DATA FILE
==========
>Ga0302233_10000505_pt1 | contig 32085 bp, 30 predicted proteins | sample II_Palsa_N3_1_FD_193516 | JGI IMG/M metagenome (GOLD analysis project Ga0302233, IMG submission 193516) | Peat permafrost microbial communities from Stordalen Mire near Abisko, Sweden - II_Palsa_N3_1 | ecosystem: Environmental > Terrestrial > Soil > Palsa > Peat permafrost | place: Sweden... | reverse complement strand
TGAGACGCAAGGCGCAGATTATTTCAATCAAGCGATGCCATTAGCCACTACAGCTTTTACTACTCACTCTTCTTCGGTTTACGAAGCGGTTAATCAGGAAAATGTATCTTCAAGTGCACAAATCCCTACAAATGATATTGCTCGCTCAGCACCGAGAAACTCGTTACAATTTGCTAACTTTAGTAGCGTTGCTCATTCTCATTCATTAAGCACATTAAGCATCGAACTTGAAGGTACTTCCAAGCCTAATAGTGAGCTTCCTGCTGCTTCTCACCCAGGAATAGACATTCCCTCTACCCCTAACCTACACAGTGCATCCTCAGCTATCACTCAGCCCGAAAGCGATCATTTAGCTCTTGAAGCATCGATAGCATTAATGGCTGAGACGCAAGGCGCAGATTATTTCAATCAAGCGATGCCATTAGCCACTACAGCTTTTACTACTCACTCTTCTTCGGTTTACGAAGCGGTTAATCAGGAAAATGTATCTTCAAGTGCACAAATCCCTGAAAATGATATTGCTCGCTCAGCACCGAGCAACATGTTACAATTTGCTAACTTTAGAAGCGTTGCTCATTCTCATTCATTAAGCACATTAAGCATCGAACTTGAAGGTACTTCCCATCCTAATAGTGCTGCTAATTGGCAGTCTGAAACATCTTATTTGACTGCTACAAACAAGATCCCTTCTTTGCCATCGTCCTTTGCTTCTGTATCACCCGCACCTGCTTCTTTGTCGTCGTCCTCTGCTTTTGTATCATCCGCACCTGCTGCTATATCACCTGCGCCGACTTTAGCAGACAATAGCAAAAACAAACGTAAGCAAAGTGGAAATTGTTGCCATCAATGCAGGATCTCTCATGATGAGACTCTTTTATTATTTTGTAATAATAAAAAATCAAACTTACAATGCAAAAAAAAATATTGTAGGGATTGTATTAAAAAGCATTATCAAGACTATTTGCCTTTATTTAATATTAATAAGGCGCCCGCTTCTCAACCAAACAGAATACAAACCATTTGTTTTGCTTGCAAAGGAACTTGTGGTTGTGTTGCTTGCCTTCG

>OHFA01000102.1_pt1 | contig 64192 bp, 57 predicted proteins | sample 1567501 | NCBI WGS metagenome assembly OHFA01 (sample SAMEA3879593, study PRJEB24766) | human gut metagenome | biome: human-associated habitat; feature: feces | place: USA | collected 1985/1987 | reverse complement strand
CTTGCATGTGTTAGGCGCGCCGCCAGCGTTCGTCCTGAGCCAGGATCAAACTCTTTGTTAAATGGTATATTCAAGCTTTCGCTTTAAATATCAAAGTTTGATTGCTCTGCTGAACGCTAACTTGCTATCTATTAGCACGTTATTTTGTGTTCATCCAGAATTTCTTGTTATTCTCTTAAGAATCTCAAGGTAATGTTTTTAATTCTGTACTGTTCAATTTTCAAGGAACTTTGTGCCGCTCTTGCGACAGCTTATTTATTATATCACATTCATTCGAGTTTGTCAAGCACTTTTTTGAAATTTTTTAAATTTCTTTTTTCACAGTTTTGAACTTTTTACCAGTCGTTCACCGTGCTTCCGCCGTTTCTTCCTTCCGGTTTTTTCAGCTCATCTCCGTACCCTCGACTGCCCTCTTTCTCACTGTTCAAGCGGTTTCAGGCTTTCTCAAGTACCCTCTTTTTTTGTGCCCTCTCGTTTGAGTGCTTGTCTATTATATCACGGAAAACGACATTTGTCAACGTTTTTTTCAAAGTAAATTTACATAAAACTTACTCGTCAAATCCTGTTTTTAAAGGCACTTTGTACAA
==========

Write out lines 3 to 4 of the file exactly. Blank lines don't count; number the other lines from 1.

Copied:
>OHFA01000102.1_pt1 | contig 64192 bp, 57 predicted proteins | sample 1567501 | NCBI WGS metagenome assembly OHFA01 (sample SAMEA3879593, study PRJEB24766) | human gut metagenome | biome: human-associated habitat; feature: feces | place: USA | collected 1985/1987 | reverse complement strand
CTTGCATGTGTTAGGCGCGCCGCCAGCGTTCGTCCTGAGCCAGGATCAAACTCTTTGTTAAATGGTATATTCAAGCTTTCGCTTTAAATATCAAAGTTTGATTGCTCTGCTGAACGCTAACTTGCTATCTATTAGCACGTTATTTTGTGTTCATCCAGAATTTCTTGTTATTCTCTTAAGAATCTCAAGGTAATGTTTTTAATTCTGTACTGTTCAATTTTCAAGGAACTTTGTGCCGCTCTTGCGACAGCTTATTTATTATATCACATTCATTCGAGTTTGTCAAGCACTTTTTTGAAATTTTTTAAATTTCTTTTTTCACAGTTTTGAACTTTTTACCAGTCGTTCACCGTGCTTCCGCCGTTTCTTCCTTCCGGTTTTTTCAGCTCATCTCCGTACCCTCGACTGCCCTCTTTCTCACTGTTCAAGCGGTTTCAGGCTTTCTCAAGTACCCTCTTTTTTTGTGCCCTCTCGTTTGAGTGCTTGTCTATTATATCACGGAAAACGACATTTGTCAACGTTTTTTTCAAAGTAAATTTACATAAAACTTACTCGTCAAATCCTGTTTTTAAAGGCACTTTGTACAA